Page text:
Every single Congressman and Congresswoman who faced an opponent last year had at least a few thousand people vote against them, no matter how locally popular they were. Like Tea Party activists in 2009-2010, Democrats and progressives are making their voices heard at town halls. This got me wondering: if you were somehow able to organize all of those who voted against each Congressperson, how big of a venue could you fill?
Let’s start off small
New York Congressman Jose Serrano represents the 15th district, which covers nearly all of the Bronx. If you were to scoop up every voter that opposed him in 2016, you could fill Fordham University’s Rose Hill Gym almost three times over.
Optically, that would appear impressive for those in attendance. Pulling back though, that’s only 8,233 people. Rep. Serrano’s district is considered one of the safest in Congress.
Lets go for a bigger crowd
Georgia Congressman John Lewis has represented the state’s 5th District since 1987. How many people turned out in 2016 to vote for his Republican rival, Douglas Bell? Enough to fill the Atlanta Braves’ former home:
But even with 46,768 votes, Bell was never going to unseat the long term Congressman: Rep. Lewis won easily, capturing 253,781 votes in his Atlanta-based district.
Let’s try for an even bigger crowd
San Fransisco Congresswoman and current House Minority Leader Nancy Pelosi represents California’s 13th Congressional District. Her opposition earned enough votes to fill nearby (alright, 40 miles southeast) Levi’s Stadium almost to capacity:
Her non-partisan opponent received 64,810 votes, so this would make for quite a sight.
But she won 274,035 votes in the same election, and was never in any danger of losing her seat.
Let’s fill up multiple stadiums
Utah Congressman Chris Stewart hasn’t faced a crowd like Jason Chaffetz yet, but the 2nd District member could still see an unpleasant town hall if the voters that picked his opponent, Charlene Albarran, showed up. Mrs Charlene received enough votes to fill Rice-Eccles Stadium at the University of Utah twice, with over a thousand more left trying to get in:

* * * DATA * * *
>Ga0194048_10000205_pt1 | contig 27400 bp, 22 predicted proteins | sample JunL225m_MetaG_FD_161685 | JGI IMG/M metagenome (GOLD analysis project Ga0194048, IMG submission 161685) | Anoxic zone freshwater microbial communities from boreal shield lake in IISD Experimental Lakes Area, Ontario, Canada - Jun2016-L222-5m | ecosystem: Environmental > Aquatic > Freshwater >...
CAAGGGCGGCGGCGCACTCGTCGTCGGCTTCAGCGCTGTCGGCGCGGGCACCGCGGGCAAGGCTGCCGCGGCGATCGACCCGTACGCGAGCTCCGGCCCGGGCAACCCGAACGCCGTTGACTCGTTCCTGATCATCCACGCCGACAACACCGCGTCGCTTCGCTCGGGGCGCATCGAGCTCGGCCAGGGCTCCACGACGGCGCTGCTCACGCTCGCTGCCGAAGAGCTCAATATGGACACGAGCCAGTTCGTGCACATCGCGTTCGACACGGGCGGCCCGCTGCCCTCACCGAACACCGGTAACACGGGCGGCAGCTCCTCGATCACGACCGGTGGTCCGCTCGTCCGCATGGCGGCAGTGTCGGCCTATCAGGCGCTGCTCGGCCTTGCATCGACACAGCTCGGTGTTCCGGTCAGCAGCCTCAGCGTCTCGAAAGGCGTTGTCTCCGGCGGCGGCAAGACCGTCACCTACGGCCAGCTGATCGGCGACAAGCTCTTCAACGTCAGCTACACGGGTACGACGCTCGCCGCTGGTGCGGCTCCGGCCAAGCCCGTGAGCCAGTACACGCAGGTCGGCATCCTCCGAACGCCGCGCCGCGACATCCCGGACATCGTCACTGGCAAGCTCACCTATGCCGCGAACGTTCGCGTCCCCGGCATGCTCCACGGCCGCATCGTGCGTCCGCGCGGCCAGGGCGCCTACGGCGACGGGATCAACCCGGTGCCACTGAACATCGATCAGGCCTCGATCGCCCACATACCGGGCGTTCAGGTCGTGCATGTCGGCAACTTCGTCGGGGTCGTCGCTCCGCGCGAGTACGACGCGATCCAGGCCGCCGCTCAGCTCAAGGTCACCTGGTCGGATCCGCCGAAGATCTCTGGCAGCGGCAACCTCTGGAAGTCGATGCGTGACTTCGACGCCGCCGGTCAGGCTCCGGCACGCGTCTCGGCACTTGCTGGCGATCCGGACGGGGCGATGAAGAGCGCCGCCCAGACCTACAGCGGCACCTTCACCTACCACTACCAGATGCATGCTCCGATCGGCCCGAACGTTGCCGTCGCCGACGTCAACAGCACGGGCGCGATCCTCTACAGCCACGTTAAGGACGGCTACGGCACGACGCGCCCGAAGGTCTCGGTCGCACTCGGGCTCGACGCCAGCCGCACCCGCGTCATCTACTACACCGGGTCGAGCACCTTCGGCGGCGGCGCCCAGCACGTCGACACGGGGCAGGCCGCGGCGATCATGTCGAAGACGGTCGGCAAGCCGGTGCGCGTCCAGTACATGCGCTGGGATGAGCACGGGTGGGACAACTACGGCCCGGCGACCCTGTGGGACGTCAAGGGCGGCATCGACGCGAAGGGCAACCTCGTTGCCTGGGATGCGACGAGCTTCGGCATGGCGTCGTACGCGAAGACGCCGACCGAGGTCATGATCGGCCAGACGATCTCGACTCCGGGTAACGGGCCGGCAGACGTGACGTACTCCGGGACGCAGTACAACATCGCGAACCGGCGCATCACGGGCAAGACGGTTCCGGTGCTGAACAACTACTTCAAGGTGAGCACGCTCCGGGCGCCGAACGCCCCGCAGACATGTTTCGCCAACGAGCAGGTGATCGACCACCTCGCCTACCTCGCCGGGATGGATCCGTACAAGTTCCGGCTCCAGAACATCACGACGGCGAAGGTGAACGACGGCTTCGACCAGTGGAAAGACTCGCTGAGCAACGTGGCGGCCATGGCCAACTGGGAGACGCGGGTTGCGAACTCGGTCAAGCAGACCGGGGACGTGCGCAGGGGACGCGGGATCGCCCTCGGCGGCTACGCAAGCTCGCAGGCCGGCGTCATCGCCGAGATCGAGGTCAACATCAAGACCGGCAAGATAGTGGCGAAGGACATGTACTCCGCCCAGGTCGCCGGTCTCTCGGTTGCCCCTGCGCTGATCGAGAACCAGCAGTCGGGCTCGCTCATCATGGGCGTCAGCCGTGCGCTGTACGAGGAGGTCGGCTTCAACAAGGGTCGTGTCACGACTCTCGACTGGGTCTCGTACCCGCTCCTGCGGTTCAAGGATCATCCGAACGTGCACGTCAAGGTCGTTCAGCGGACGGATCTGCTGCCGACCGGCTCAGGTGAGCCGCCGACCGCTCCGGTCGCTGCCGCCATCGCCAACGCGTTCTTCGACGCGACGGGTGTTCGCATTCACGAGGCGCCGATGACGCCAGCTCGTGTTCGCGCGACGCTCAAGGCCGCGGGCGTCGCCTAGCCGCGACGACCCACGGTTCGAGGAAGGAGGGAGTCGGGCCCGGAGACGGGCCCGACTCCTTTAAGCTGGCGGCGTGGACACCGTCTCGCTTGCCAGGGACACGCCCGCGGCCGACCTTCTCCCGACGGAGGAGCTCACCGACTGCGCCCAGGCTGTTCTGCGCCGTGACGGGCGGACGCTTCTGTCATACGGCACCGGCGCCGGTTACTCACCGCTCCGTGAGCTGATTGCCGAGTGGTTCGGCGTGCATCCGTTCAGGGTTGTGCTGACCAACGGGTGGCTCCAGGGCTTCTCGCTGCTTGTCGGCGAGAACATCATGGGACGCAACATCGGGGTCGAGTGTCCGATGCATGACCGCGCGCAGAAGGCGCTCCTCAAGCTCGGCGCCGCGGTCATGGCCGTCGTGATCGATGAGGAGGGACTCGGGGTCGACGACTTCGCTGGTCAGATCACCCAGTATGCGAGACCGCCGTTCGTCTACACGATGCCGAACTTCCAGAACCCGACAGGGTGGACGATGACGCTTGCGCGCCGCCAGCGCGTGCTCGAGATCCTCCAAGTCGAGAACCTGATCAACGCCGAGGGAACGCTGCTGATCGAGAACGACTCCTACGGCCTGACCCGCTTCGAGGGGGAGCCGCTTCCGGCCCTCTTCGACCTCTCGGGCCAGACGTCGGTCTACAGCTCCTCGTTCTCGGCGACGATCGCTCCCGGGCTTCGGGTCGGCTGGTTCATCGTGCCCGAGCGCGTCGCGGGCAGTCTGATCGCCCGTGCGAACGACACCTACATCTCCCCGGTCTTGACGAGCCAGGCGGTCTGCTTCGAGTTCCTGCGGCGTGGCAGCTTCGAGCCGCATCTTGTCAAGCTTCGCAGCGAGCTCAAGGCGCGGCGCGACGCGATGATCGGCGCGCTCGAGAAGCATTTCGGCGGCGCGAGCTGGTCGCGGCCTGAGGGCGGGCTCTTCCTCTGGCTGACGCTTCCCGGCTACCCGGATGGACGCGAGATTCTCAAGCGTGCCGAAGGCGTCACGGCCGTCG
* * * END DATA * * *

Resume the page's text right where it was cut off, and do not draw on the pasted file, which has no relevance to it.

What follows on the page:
Mrs. Albarran earned over 93,000 votes last year. But incumbent Congressman Stewart, like all the others we’ve looked at so far, was in no danger of losing his seat: he won by almost 28%.
Bigger, you say?
Let’s go bigger.
Let’s go for the Congressman who enjoyed the closest win last year
Congressman Darell Issa represents southern Orange County and northern San Diego in California’s 49th Congressional District. His race wasn’t called until a considerable number of absentees rolled in, over a week after the election. His opponent, Doug Applegate, mounted a considerable challenge. Since there’s nothing approaching the capacity of his vote or even a fraction of it in-district, let’s look at both counties for some spots. Gathering all of his voters together, you could fill:
and all but the top row of seats at Angel Stadium in Anaheim.
All told, Mr. Applegate garnered an impressive 154,267 votes.
Congressman Issa added that top row and some tailgaters, earning 155,888 votes and re-election.
There are plenty of people available for the losing party to organize and confront the majority in every corner of the United States. This was the case in 2009, and in 2005, and 1993. No Congressman or Congresswoman is going to wander into a stadium filled with people who hate them, but they’ll attend town halls that can be easily flooded with disapproving constituents.